Medical University of Warsaw, Poland
Ewa Szczepanska-Sadowska, MD, Ph.D. graduated from the Medical Faculty, Medical University of Warsaw, Poland. Her scientific education includes British Council fellowship and Humboldt Foundation Fellowship. She was a Visiting Professor in the Department of Physiology, Medical College of Wisconsin, USA. Since 1990 she was a full Professor and Head of Department in the Medical University of Warsaw. She was a member of Council of International Union of Physiological Society and other societies. She is a Member of the Polish Academy of Science, Polish Academy of Arts and Sciences and of several international, national scientific societies.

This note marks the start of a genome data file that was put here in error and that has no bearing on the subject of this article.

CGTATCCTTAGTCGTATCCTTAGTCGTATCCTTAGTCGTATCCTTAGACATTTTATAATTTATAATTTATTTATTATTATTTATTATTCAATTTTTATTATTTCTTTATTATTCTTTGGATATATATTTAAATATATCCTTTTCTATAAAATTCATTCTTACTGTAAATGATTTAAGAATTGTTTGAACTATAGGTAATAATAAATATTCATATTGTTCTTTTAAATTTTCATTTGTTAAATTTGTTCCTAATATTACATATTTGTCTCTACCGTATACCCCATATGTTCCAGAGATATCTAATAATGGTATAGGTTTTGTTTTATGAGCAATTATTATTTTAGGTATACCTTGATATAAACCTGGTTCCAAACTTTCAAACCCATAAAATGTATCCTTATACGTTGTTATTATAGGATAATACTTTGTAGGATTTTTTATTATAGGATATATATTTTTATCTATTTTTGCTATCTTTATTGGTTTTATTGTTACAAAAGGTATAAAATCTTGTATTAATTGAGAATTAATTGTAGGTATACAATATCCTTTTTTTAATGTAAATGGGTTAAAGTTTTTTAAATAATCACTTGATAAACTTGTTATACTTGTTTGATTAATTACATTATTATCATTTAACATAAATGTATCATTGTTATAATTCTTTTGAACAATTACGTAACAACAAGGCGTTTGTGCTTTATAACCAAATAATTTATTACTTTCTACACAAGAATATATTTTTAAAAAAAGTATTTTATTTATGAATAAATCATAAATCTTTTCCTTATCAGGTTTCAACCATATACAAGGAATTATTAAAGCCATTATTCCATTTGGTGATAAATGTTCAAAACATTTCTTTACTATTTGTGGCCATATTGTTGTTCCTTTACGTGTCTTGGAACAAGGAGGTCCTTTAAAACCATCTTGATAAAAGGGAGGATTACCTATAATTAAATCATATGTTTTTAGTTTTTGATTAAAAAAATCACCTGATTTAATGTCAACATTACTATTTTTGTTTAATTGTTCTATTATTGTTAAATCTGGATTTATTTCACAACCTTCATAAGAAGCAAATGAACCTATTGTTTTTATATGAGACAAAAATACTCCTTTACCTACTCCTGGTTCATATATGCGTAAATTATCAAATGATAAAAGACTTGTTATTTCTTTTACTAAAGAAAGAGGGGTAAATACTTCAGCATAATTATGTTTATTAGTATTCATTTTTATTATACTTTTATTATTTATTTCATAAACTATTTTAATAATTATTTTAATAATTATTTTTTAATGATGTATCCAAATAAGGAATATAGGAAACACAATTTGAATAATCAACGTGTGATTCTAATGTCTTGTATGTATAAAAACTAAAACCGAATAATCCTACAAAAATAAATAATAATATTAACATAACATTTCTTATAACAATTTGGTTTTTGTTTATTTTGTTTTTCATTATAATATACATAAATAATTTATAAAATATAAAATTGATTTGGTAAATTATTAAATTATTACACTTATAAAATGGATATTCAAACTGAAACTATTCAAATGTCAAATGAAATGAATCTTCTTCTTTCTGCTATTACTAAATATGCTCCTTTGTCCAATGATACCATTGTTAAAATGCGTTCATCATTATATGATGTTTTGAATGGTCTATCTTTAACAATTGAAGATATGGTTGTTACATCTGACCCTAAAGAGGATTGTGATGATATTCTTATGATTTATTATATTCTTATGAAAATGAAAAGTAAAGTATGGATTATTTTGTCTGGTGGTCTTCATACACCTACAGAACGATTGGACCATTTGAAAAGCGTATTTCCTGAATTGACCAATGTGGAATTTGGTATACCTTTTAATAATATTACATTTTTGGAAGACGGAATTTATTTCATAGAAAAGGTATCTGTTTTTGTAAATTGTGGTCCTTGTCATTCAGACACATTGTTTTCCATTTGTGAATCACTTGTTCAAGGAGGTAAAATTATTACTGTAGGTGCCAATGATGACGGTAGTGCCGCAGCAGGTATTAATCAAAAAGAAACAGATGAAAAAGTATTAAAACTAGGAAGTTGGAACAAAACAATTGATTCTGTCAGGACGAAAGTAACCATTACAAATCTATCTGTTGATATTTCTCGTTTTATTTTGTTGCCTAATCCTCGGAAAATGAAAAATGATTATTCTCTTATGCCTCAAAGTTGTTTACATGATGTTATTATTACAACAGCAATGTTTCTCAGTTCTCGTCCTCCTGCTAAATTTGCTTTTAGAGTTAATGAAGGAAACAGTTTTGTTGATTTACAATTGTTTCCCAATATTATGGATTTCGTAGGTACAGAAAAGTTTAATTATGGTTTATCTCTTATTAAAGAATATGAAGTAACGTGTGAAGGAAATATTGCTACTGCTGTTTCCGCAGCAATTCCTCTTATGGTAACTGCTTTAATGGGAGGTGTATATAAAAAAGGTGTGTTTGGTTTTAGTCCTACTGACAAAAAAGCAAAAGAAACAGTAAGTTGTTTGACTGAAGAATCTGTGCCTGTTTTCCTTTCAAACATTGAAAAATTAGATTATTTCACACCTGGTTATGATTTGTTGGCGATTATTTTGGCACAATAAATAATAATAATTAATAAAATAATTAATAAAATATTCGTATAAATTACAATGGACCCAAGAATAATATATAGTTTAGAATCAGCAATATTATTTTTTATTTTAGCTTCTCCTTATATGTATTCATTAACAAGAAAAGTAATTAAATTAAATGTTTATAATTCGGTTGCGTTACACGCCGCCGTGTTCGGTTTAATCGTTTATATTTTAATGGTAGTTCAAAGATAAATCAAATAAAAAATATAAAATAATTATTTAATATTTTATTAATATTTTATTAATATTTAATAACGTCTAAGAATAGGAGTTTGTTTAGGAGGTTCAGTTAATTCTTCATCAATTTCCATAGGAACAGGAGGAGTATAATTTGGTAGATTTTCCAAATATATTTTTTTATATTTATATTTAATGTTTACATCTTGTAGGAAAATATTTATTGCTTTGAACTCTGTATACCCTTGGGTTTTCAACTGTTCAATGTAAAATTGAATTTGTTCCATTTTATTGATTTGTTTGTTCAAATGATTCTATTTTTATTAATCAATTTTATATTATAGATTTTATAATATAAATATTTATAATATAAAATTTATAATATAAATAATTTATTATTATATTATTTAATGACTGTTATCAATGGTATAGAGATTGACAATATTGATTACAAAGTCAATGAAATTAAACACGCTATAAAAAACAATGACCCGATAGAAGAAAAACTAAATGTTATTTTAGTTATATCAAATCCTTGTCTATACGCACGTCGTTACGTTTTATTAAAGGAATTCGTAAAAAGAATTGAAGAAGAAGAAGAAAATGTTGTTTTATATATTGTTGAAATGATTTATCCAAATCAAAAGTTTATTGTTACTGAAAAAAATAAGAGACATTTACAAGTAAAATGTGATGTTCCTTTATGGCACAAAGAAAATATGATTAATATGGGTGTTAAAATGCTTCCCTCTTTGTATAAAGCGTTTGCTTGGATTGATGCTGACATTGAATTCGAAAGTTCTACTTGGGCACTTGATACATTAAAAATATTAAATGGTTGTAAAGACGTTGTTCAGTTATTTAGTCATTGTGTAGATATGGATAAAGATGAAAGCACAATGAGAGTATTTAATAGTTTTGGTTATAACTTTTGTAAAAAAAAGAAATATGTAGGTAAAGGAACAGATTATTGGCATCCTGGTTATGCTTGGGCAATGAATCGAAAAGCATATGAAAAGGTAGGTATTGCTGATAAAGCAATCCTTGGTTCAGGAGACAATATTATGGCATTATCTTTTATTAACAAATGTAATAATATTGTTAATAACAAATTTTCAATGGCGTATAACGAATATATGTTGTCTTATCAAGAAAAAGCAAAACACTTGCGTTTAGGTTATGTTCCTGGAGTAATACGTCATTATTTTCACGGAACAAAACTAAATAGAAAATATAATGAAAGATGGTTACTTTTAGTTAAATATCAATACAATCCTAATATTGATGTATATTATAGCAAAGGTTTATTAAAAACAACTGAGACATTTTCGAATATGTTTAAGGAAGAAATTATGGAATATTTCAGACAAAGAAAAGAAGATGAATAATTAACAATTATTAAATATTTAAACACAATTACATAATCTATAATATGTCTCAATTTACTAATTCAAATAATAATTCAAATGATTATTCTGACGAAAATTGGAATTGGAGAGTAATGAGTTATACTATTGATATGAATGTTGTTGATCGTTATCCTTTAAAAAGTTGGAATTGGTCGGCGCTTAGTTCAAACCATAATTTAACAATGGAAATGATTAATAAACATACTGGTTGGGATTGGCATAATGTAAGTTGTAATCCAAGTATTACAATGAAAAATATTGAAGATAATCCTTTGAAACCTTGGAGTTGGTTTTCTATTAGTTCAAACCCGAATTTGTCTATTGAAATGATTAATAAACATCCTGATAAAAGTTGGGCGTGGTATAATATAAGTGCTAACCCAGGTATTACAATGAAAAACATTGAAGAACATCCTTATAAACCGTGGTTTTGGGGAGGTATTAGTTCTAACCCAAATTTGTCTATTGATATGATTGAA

There are solid grounds for recognition of importance of multiple neuronal/neurotransmitter networks in the regulation of the cardiovascular system. Clinical and preclinical studies provide evidence that heart failure is associated with significant changes in central control of some of these systems. In addition, it has been shown that some of the brain’s neurochemical pathways, which are involved in central control of blood pressure, play a role in the regulation of emotions and cognitive functions. Stress and depression are regarded as potential challenges for the cardiovascular system, causing inappropriate regulation of cardiovascular parameters and worsening prognosis of heart failure. There is also evidence that heart failure increases sensitivity to stress and depression. Recently, the knowledge of neurochemical background of comorbidity of stress, depression and heart failure increased markedly. Our studies and those of other authors provided evidence for significant role of improper function of neuropeptides, and in particular of angiotensinergic, vasopressinergic and oxytocinergic systems in exaggerated responsiveness of the cardiovascular system to stress in heart failure and depression. Current evidence indicates that inappropriate regulation of release of these neuropeptides and/or expression of their receptors play particularly important role in long-term changes of central cardiovascular control during post-infarct heart failure.